And yet my body, like Schmidt’s, continues to be a good sport. Provided my marvelous doctor pumps steroids into my hip or spine when needed, it runs along on the leash like a nondescript mutt and wags its tail. My heart still stirs when I see a pretty girl in the street or in a subway car, but not much else happens. Except that, since by preference I stand leaning against the closed doors, she may offer me her seat. When last heard from, Schmidtie figured he had another 10 years to live. I have a similar estimate of my longevity. Such actions as buying a new suit have become dilemmas. The clothes I have may be fatigued and frayed, but won’t they see me through the remaining seasons? Can the expense of money and waste of time required to make the purchase be justified?
My mother did not remarry after my father died. She lived very comfortably, but alone, in an apartment 15 blocks away from my wife’s and mine. If we were in the city, we went to see her often and then daily as her condition deteriorated in the last two years of her life. Our children and grandchildren tried to see her often, too — and those visits brought her great joy — but they live far away and the happiness was fleeting. During her last decade she was very lonely. Most of the friends she had had in Poland had been killed. Those who had escaped and settled in New York one by one became homebound or bedridden, lost their minds or died. Or she found they bored her. Hearing poorly, tormented by arthritis in hip and knee joints, too proud to accept a wheelchair, she stopped going to museums, concerts and even the movies. She had loved sitting on a Central Park bench and putting her face in the sun. That humble pleasure was also abandoned; she couldn’t get the hang of using a walker.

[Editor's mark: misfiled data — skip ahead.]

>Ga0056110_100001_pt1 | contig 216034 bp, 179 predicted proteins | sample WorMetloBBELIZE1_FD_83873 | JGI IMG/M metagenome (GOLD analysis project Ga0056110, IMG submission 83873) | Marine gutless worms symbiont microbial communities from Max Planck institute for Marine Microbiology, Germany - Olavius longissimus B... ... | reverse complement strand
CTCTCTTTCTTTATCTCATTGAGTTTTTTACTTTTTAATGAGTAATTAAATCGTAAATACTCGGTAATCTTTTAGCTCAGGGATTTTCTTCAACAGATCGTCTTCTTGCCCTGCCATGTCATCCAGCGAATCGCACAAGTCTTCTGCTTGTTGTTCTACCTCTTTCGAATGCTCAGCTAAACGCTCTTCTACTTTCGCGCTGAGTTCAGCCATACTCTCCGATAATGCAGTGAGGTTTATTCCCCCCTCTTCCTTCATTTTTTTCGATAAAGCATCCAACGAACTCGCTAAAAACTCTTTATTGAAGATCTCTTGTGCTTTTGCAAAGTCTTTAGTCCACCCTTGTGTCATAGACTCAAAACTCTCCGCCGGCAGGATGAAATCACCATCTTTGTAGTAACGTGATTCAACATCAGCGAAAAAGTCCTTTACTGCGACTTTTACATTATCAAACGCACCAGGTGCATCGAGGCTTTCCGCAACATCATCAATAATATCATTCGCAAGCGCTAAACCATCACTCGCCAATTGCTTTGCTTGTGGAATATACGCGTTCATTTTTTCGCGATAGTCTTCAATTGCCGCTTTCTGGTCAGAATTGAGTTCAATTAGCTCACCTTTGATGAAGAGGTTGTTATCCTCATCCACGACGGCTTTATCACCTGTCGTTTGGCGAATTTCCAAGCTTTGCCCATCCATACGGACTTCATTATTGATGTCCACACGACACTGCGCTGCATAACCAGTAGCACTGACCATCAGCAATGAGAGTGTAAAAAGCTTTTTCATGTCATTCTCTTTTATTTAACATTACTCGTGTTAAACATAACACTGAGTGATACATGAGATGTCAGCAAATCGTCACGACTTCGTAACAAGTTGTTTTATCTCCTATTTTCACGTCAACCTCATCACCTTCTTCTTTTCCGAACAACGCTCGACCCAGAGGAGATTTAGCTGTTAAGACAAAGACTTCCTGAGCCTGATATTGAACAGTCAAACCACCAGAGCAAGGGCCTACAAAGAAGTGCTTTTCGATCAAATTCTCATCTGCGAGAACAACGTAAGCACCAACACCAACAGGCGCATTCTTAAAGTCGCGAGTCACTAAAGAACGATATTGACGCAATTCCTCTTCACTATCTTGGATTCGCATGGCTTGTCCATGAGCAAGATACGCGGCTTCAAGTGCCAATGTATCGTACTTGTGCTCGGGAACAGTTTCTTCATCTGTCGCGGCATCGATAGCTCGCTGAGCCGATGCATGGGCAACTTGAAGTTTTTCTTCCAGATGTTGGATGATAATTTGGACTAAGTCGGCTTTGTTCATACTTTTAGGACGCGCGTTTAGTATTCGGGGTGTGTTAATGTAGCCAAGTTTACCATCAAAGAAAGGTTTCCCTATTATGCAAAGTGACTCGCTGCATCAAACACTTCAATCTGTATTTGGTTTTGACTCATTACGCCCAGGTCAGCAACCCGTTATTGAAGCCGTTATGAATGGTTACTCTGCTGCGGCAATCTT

Having rehearsed the bitter gifts reserved for age, T. S. Eliot wrote in “Little Gidding” that “the end of all our exploring/ Will be to arrive where we started/ And know the place for the first time.” The closer that place — the human condition — is to home, the harder it is to take in. I could speak movingly of Schmidt’s loneliness after the loss of his daughter, calling his existence an arid plane of granite on which she alone had flowered. But it has taken me until now, at age 78, to feel in full measure the bitterness and anguish of my mother’s solitude — and that of other old people who end their lives without a companion.”
Louis Begley is the author of several novels, including “Schmidt Steps Back.”
A version of this op-ed appeared in print on March 18, 2012, on page SR7 of the New York edition with the headline: Age and Its Awful Discontents.
Also published on eGuardianship.com on March 20, 2012 http://eguardianship.wordpress.com//